Not sure what Helix is. But normally, you can upload your Geno2.0 results to FTDNA quite simply, using only your kit number (just visit the FTDNA site ; they work hand in hand, Geno is just a commercial showcase of FTdna). That done, you can download your autosomal "raw data" from your FTDNA page. That "raw data" file makes it possible for you to use all the free GEDmatch apps. It won't help with Y-dna though, because Geno doesn't go into STRs.

    Culturally and linguistically, southern France and Iberia have a lot in common. However, most of it is part of the post-Roman conquest heritage (including languages, derived from the "vulgar Latin" spoken by Roman soldiers), and doesn't tell much about the genetic proximity prior to that.

    Occitan is no longer spoken in my parts. My grandmothers used their local Auvergnat variant at family gatherings when talking to each other, and when talking to neighbours their age. I learnt some from listening to them, but I am currently compiling a lexicon, and what grammar rules I remember, to salvage it from total disappearance. Compulsory education in the late 19C, and the ban on local dialects imposed from Paris, led to ineluctable extinction. Yet, the days of the week, for example, are strictly identical in my dialect to what they are in Catalan.
    So FTNA would read my autosomal bio Geographic results the same as Nat Geo would? Helix too? So the SW European thing is actually somewhat accurate, wow.

  5. #30
    Regular Member Achievements:
    1000 Experience Points1 year registered

    Join Date
    08-12-16
    Posts
    274
    Points
    3,992
    Level
    18
    Points: 3,992, Level: 18
    Level completed: 36%, Points required for next Level: 258
    Overall activity: 7.0%

    Y-DNA haplogroup
    I-FGC24357
    MtDNA haplogroup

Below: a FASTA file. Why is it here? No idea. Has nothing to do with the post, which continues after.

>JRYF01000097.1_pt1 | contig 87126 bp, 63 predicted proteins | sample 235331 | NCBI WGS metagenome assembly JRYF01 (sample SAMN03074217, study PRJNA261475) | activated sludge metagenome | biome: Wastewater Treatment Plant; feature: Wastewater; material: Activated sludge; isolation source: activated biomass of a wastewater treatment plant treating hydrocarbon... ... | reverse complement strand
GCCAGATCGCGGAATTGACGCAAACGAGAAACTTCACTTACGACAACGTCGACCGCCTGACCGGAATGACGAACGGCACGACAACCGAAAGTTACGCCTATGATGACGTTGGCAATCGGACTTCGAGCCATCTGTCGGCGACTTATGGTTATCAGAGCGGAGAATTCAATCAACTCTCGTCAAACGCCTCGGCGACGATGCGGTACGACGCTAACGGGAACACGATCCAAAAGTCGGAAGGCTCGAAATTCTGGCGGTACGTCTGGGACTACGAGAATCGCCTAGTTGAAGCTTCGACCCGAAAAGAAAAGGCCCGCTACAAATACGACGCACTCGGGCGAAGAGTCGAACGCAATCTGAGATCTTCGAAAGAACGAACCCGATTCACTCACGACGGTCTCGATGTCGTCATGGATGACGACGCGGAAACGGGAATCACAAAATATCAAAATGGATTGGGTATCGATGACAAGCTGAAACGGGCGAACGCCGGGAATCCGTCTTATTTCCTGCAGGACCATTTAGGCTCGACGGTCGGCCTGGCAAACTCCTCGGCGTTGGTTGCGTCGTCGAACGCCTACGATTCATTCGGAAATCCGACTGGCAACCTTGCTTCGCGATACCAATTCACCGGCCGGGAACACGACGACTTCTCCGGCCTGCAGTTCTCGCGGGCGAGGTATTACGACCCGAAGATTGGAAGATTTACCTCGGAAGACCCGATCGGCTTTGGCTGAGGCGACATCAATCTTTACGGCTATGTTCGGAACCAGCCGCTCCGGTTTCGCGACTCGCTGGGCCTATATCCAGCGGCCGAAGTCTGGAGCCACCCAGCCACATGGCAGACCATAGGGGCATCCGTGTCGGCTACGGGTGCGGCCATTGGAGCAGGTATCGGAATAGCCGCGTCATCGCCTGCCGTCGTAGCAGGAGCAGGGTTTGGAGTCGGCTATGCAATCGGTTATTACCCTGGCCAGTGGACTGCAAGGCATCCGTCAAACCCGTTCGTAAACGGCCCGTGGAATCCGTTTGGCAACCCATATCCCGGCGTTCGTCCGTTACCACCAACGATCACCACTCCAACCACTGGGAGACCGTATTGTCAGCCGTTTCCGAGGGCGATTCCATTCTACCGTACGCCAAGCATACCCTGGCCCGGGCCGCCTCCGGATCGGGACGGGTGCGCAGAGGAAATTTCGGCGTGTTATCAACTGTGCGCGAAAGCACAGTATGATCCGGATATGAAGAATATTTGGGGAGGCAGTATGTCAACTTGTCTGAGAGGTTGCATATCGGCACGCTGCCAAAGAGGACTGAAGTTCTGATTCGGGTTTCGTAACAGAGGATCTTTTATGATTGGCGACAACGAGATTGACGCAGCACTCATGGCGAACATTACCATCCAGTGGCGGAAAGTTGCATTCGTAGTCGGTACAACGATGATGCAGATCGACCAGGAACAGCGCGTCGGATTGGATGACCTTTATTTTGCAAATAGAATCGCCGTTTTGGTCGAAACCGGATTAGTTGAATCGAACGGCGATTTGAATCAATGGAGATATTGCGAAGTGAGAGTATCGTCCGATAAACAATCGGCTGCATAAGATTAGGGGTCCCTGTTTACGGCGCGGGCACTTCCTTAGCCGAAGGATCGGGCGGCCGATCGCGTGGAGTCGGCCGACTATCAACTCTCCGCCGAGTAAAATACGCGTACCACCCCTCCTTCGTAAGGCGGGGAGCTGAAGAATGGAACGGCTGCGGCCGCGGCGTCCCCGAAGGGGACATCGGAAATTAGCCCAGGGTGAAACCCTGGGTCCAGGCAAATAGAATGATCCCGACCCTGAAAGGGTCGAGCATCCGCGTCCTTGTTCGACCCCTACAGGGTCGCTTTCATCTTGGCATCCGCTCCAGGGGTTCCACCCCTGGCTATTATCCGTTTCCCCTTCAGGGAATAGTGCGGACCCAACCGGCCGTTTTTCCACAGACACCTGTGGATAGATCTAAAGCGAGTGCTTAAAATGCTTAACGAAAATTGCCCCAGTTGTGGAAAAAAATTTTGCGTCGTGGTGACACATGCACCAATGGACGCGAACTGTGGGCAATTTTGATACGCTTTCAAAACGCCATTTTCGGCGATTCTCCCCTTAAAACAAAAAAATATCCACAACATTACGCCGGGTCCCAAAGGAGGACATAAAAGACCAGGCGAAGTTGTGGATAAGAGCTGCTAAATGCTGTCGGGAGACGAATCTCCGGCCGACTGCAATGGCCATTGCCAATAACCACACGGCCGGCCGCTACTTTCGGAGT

K2a6

    Ethnic group
    Hainaut Belgium and Quebec Canada
    Country: USA - California



    Quote Originally Posted by ASkepticalSpaniard View Post
    So FTNA would read my autosomal bio Geographic results the same as Nat Geo would? Helix too? So the SW European thing is actually somewhat accurate, wow.
    I don’t know if there was a significant population movement from Iberia to Southern Italy. I would think the similarities derive from a shared Neolithic farming component.

    If you want to see what influences are in your genetics from thousands of years ago I think Natgeo or DNA Land are the way to go. If you want to know where your ancestors are from within the last few hundred years I would go with 23andMe. I think the difference in time frame corresponds to the difference in length of chromosome segments being analyzed.

    I thought Natgeo provided haplogroups? If they don’t with Helix I would go with 23andMe then. If you want a true detailed analysis of your Y chromosome I would save up for Full Genomes Corp Y Elite 2.1 test instead of wasting money on intermediate tests with less info.

  6. #31
    Regular Member Achievements:
    Tagger Second Class3 months registered500 Experience Points

    Join Date
    24-02-18
    Posts
    57
    Points
    663
    Level
    6
    Points: 663, Level: 6
    Level completed: 57%, Points required for next Level: 87
    Overall activity: 17.0%


    Country: United States



    Quote Originally Posted by mwauthy View Post
    I don’t know if there was a significant population movement from Iberia to Southern Italy. I would think the similarities derive from a shared Neolithic farming component.

    If you want to see what influences are in your genetics from thousands of years ago I think Natgeo or DNA Land are the way to go. If you want to know where your ancestors are from within the last few hundred years I would go with 23andMe. I think the difference in time frame corresponds to the difference in length of chromosome segments being analyzed.